First published on 18 Jul 2012. Updated on 20 Jul 2012.
The self-proclaimed “middle-aged statesmen” of Sydney indie-rock, Dappled Cities are returning to the scene with a new album, Lake Air. In the lead-up to the release, Time Out spoke with vocalist and lead guitarist Tim Derricourt about a new, dancier sound, recording in St Peters and the Sydney live music scene that made Dapples what it is today.
Tim let’s start with the new album, Lake Air: It seems a lot brighter and a lot dancier, dare we say – was that a conscious decision on your part?
Yeah: 100 per cent. We wanted to make an album that we had fun making and that people have fun listening to. So if that’s the impression you guys get, then our ambitions have come to fruition.
What else have you done differently this time around?
Well, sonically, we aimed to reduce our normal production style. We’re a band that has often tried to orchestrate the hell out of our songs and put five versions of each sound on the recording. With this record we really tried to let the songs breathe and have a life of their own. Also, we wanted to let the lyrics be heard more clearly so we basically recorded with less instruments. Lyrically, I feel like it’s a very different record – we’re three years older than we were on the last record so we were thinking about different things.
We know that you’ve recorded previous albums overseas but Lake Air was put down in St Peters. Does the recording environment affect your sound or was it just a convenience thing this time around?
It affects us unbelievably – the recording environment contributes to the whole thing. The same can be said for who you’re recording with. This time around we collaborated with a bloke called Jarrad Kritzstein, he’s just an incredibly fun-loving, young LA dude, which was great. That combined with the fact that we recorded at a place that had a big balcony where we could have barbeques every day meant that the majority of the recording process was delightful and sunny.
After doing some very basic arithmetic we’ve discovered that it’s been almost ten years since the release of your first EP and one of our editors remembers seeing you at a band competition in the late nineties. You guys have been around for a while then, how do you think you’ve hanged as a band?
Well the funny thing is – and I think anyone that’s been in a band for a long stretch can attest to this – is that we haven’t really changed that much. We came on the scene when we were 18, in 2001, but had been playing together since we were 14. That period prior to being in the spotlight kind of firmed our approach to being a band. We just keep playing together. So we never really fight, never have moments where we’re going to break up – we’ve literally always been hanging together and looking forward to making the next record and touring.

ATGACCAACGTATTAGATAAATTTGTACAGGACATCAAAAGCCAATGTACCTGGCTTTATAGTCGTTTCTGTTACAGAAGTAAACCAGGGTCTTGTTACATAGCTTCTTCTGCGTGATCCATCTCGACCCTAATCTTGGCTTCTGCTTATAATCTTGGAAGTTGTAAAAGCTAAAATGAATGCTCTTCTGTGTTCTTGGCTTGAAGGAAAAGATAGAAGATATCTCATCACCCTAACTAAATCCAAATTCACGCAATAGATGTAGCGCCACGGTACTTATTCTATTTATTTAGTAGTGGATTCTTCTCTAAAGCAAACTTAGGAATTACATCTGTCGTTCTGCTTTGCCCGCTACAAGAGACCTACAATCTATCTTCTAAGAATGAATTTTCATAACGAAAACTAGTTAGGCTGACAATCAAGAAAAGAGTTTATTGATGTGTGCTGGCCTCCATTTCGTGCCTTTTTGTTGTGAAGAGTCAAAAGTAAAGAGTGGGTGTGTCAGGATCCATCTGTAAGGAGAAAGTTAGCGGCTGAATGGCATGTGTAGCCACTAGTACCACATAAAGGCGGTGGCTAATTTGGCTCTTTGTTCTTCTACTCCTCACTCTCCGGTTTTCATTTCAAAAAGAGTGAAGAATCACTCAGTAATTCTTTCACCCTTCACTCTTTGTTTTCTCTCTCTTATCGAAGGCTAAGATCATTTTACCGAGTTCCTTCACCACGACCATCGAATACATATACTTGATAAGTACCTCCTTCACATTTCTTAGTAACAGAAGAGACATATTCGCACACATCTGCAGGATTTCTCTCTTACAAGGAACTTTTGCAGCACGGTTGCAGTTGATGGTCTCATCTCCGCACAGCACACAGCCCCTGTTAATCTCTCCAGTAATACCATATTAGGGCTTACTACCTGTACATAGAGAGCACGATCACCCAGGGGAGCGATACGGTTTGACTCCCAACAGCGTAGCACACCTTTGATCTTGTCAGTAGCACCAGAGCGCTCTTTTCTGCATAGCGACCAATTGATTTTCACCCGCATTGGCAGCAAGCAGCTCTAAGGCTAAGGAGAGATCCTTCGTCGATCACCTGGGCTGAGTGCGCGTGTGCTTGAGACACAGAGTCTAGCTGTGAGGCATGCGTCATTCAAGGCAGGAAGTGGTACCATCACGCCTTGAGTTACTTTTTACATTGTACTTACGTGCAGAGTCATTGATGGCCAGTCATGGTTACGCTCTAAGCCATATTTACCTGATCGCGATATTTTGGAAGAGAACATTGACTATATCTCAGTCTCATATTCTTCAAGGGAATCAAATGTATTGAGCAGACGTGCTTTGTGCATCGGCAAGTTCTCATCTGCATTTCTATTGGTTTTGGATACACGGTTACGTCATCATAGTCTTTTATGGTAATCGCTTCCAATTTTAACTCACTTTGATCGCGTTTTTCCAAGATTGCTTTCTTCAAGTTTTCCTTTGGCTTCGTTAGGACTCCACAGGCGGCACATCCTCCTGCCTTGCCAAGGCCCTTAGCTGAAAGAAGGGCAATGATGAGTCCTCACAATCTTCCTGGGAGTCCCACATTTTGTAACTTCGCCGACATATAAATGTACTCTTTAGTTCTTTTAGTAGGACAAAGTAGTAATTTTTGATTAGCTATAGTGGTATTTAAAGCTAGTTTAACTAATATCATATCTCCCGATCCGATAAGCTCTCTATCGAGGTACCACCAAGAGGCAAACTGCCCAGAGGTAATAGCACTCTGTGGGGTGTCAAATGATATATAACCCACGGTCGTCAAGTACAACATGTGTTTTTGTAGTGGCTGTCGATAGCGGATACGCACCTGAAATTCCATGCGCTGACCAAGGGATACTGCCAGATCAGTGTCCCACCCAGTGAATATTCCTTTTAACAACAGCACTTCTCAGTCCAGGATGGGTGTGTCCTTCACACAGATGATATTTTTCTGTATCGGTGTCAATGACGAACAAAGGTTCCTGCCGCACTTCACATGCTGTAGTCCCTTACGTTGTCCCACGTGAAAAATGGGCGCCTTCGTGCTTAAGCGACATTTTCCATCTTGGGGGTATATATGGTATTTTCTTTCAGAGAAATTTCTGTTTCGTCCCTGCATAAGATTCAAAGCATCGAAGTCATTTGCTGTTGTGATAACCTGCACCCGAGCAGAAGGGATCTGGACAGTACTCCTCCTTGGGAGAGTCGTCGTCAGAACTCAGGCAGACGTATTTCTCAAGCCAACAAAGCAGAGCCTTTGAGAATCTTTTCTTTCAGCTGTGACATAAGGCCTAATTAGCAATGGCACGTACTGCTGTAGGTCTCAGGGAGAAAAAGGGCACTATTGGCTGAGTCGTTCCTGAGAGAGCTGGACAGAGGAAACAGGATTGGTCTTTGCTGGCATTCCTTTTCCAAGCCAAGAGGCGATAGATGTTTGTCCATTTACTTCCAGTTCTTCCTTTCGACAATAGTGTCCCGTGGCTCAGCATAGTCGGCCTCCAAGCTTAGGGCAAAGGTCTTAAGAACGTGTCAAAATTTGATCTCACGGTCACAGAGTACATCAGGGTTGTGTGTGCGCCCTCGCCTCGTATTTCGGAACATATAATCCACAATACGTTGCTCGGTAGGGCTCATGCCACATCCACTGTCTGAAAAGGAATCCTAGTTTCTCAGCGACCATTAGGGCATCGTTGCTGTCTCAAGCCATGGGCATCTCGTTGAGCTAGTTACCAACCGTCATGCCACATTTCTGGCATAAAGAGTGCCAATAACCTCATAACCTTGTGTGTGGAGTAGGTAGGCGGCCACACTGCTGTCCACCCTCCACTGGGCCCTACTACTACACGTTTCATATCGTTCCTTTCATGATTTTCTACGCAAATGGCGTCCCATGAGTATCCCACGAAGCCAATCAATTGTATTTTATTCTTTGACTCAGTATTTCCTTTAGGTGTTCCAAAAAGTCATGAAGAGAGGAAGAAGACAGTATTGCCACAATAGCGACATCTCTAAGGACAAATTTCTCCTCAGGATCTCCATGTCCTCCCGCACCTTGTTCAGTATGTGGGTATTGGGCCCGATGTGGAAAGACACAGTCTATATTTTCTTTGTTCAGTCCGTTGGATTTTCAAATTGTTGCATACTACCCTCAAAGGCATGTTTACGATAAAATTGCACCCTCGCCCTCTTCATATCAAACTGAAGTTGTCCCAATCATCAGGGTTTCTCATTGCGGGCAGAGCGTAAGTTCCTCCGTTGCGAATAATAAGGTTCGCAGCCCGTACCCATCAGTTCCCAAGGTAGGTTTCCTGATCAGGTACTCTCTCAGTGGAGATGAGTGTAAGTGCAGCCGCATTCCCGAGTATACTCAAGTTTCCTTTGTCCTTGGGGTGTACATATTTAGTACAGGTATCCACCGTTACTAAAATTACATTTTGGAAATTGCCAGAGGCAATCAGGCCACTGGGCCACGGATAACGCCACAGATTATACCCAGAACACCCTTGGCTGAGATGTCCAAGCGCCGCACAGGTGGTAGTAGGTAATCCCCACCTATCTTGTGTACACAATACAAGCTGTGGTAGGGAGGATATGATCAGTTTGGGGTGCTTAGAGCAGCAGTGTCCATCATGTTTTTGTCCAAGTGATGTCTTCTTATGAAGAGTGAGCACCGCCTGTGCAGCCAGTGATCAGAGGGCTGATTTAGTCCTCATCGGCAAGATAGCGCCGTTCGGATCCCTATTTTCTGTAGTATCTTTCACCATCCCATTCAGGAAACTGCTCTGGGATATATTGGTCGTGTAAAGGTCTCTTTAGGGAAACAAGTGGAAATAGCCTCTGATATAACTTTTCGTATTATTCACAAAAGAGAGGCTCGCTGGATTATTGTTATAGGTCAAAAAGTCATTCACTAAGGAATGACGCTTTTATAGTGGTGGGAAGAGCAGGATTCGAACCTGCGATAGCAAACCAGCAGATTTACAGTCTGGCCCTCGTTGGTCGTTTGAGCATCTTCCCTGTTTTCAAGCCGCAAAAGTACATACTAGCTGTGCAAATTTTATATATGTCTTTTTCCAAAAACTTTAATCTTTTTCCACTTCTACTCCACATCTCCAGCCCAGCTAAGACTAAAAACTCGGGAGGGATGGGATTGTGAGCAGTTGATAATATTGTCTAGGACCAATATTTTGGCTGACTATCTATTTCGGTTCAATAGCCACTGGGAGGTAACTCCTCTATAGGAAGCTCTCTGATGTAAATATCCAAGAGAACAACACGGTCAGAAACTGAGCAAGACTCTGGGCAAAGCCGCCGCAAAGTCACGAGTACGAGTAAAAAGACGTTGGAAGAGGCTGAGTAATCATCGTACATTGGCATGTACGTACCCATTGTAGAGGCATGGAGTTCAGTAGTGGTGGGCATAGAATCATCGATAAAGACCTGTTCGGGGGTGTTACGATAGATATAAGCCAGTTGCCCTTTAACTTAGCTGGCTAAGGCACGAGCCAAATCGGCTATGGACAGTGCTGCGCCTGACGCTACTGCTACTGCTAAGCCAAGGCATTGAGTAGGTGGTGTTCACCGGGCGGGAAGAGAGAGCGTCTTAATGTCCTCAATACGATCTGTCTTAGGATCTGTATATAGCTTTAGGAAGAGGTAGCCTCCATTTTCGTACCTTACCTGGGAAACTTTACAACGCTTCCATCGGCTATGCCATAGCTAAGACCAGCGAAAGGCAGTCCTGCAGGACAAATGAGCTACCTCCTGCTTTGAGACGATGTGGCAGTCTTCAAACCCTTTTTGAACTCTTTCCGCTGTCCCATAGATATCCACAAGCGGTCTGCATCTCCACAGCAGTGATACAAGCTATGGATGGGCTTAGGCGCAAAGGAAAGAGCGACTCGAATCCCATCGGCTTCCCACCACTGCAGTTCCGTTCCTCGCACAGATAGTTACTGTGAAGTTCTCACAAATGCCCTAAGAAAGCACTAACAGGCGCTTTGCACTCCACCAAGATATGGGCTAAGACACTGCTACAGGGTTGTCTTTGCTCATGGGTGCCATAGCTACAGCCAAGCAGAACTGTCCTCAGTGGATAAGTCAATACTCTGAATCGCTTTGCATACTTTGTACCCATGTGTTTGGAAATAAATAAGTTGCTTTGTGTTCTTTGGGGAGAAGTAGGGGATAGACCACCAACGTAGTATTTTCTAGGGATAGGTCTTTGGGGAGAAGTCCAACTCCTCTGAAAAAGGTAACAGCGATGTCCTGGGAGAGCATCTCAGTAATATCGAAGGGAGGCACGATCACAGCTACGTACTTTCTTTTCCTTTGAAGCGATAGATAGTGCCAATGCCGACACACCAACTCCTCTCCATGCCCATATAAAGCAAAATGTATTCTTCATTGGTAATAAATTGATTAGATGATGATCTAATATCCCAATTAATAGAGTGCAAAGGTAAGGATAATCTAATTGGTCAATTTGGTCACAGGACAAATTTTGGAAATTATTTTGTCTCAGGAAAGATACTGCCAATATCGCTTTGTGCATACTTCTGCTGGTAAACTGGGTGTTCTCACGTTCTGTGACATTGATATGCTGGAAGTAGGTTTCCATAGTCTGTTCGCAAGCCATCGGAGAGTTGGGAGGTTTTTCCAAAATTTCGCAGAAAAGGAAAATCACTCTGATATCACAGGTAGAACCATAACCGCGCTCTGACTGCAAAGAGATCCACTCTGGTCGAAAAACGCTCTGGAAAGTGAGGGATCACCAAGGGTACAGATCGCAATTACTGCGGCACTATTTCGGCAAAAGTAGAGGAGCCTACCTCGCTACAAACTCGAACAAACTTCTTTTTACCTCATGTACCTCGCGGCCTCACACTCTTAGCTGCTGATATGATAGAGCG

And what about the Aussie music scene as a whole, how has that changed?
We’ve charted the recording trajectory from not being able to get music on the Internet, to Myspace, to Facebook to Spotify and we have seen bands get disenchanted with the fact that no one can sell records anymore. But that fact doesn’t stop people wanting to form bands. The music scene in Australia, right now, is stronger than ever. We’ve got great young bands like Royal Headache and Collarbones with incredibly diverse styles and kick-arse live shows.
So, where to from here?
We’ll release this record then go on a tour of the country and everyone will fall blindly in love with us. It’ll be quite difficult to manage the expectations of the entire country and all the hopes they’re resting on our shoulders, so we’ll escape to America and England, and take those places by storm. While doing so, will buy a big truck and record our next record while on the road – in fact we’ll make a triple record. And if all that doesn’t come true, then I’ll eat my hat.
Lake Air is available Fri Aug 3.
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